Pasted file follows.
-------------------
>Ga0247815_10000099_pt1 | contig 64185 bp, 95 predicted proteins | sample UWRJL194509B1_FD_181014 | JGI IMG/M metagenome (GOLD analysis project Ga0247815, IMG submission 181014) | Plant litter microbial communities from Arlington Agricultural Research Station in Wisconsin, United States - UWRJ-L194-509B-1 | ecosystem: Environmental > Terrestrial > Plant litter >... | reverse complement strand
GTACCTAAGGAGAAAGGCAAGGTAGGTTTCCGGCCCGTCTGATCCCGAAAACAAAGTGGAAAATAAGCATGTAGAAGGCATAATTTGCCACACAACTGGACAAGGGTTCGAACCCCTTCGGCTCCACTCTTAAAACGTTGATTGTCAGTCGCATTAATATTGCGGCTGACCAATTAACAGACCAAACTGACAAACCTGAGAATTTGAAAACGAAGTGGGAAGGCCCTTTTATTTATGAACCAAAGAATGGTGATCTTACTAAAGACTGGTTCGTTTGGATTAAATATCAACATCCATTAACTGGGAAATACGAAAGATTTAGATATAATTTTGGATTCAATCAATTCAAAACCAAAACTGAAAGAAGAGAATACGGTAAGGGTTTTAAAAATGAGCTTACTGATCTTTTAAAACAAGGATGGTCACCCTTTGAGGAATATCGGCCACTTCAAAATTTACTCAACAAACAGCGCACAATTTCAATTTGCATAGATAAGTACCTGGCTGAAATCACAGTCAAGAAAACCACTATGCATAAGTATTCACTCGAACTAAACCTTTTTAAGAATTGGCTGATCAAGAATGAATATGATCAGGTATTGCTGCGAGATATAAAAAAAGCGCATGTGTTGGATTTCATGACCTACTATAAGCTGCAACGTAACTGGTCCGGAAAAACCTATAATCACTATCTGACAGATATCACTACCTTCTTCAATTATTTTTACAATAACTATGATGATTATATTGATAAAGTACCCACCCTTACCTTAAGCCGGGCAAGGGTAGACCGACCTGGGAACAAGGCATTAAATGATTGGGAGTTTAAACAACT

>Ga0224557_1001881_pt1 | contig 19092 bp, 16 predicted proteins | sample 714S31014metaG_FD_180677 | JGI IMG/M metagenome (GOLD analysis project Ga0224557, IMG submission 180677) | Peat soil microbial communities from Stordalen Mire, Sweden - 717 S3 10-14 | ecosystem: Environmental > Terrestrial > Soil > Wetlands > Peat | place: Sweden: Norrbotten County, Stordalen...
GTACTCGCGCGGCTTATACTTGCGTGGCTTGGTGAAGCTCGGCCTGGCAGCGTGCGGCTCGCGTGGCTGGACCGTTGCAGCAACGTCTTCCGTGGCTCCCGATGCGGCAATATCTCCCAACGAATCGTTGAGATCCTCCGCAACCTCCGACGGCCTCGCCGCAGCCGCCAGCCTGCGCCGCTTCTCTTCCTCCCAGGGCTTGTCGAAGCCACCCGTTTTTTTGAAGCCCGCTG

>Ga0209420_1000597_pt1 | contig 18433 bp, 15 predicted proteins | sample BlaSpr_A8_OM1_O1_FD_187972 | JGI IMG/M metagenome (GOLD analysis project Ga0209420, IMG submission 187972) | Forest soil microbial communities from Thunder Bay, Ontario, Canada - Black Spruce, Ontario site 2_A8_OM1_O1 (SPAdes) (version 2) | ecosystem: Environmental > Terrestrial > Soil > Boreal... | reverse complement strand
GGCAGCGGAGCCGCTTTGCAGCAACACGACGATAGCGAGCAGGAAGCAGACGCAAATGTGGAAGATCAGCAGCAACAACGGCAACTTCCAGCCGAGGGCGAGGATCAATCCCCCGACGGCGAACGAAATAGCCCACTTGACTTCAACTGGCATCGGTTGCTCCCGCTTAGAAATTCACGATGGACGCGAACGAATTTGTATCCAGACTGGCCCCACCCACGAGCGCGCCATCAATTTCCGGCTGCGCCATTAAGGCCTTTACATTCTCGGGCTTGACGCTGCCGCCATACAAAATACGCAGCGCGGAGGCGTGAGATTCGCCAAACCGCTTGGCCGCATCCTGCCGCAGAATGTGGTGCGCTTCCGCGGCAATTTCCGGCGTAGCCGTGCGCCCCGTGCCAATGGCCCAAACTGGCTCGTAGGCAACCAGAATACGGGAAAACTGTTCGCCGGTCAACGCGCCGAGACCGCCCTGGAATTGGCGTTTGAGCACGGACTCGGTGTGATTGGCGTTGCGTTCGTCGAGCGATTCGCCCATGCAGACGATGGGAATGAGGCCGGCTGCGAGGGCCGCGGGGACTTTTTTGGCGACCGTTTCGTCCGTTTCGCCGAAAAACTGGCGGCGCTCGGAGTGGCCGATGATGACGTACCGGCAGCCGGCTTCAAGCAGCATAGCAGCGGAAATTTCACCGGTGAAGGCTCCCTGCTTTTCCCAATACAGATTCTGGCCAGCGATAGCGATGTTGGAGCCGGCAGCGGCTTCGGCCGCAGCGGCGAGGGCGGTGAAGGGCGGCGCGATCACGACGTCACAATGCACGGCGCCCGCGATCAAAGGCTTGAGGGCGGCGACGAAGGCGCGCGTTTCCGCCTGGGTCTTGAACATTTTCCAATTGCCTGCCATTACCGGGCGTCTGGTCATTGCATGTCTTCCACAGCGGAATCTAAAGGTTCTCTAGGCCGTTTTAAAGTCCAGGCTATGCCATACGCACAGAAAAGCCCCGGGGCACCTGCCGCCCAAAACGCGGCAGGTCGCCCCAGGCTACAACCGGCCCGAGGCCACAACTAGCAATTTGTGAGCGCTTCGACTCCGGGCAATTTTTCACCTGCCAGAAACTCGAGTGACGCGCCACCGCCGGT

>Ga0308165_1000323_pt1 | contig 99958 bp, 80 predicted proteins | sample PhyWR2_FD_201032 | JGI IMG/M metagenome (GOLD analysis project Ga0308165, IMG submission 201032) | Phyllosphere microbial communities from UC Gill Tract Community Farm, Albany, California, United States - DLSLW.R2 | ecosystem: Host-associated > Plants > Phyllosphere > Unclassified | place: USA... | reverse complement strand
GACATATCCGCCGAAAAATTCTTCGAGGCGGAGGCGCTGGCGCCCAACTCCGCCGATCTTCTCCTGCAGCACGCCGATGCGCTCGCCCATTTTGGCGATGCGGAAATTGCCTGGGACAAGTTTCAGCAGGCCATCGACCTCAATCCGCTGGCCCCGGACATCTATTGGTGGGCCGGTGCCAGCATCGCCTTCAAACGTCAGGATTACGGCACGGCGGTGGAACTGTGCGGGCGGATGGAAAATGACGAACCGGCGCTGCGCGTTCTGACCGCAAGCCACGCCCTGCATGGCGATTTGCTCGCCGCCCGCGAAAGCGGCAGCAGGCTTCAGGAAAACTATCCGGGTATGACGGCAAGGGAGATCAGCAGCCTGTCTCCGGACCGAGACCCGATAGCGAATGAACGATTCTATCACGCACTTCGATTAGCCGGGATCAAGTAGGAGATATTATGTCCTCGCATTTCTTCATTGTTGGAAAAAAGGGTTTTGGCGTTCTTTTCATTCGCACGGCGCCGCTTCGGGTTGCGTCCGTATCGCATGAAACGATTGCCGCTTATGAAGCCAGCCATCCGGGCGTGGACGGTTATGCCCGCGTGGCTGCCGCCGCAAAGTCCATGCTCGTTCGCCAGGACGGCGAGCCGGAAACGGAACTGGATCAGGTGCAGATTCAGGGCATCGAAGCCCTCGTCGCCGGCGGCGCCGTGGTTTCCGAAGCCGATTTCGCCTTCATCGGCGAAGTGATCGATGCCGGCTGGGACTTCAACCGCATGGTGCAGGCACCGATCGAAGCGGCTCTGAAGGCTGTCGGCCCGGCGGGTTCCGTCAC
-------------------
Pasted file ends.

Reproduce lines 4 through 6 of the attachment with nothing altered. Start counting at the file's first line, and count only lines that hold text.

GTACTCGCGCGGCTTATACTTGCGTGGCTTGGTGAAGCTCGGCCTGGCAGCGTGCGGCTCGCGTGGCTGGACCGTTGCAGCAACGTCTTCCGTGGCTCCCGATGCGGCAATATCTCCCAACGAATCGTTGAGATCCTCCGCAACCTCCGACGGCCTCGCCGCAGCCGCCAGCCTGCGCCGCTTCTCTTCCTCCCAGGGCTTGTCGAAGCCACCCGTTTTTTTGAAGCCCGCTG

>Ga0209420_1000597_pt1 | contig 18433 bp, 15 predicted proteins | sample BlaSpr_A8_OM1_O1_FD_187972 | JGI IMG/M metagenome (GOLD analysis project Ga0209420, IMG submission 187972) | Forest soil microbial communities from Thunder Bay, Ontario, Canada - Black Spruce, Ontario site 2_A8_OM1_O1 (SPAdes) (version 2) | ecosystem: Environmental > Terrestrial > Soil > Boreal... | reverse complement strand
GGCAGCGGAGCCGCTTTGCAGCAACACGACGATAGCGAGCAGGAAGCAGACGCAAATGTGGAAGATCAGCAGCAACAACGGCAACTTCCAGCCGAGGGCGAGGATCAATCCCCCGACGGCGAACGAAATAGCCCACTTGACTTCAACTGGCATCGGTTGCTCCCGCTTAGAAATTCACGATGGACGCGAACGAATTTGTATCCAGACTGGCCCCACCCACGAGCGCGCCATCAATTTCCGGCTGCGCCATTAAGGCCTTTACATTCTCGGGCTTGACGCTGCCGCCATACAAAATACGCAGCGCGGAGGCGTGAGATTCGCCAAACCGCTTGGCCGCATCCTGCCGCAGAATGTGGTGCGCTTCCGCGGCAATTTCCGGCGTAGCCGTGCGCCCCGTGCCAATGGCCCAAACTGGCTCGTAGGCAACCAGAATACGGGAAAACTGTTCGCCGGTCAACGCGCCGAGACCGCCCTGGAATTGGCGTTTGAGCACGGACTCGGTGTGATTGGCGTTGCGTTCGTCGAGCGATTCGCCCATGCAGACGATGGGAATGAGGCCGGCTGCGAGGGCCGCGGGGACTTTTTTGGCGACCGTTTCGTCCGTTTCGCCGAAAAACTGGCGGCGCTCGGAGTGGCCGATGATGACGTACCGGCAGCCGGCTTCAAGCAGCATAGCAGCGGAAATTTCACCGGTGAAGGCTCCCTGCTTTTCCCAATACAGATTCTGGCCAGCGATAGCGATGTTGGAGCCGGCAGCGGCTTCGGCCGCAGCGGCGAGGGCGGTGAAGGGCGGCGCGATCACGACGTCACAATGCACGGCGCCCGCGATCAAAGGCTTGAGGGCGGCGACGAAGGCGCGCGTTTCCGCCTGGGTCTTGAACATTTTCCAATTGCCTGCCATTACCGGGCGTCTGGTCATTGCATGTCTTCCACAGCGGAATCTAAAGGTTCTCTAGGCCGTTTTAAAGTCCAGGCTATGCCATACGCACAGAAAAGCCCCGGGGCACCTGCCGCCCAAAACGCGGCAGGTCGCCCCAGGCTACAACCGGCCCGAGGCCACAACTAGCAATTTGTGAGCGCTTCGACTCCGGGCAATTTTTCACCTGCCAGAAACTCGAGTGACGCGCCACCGCCGGT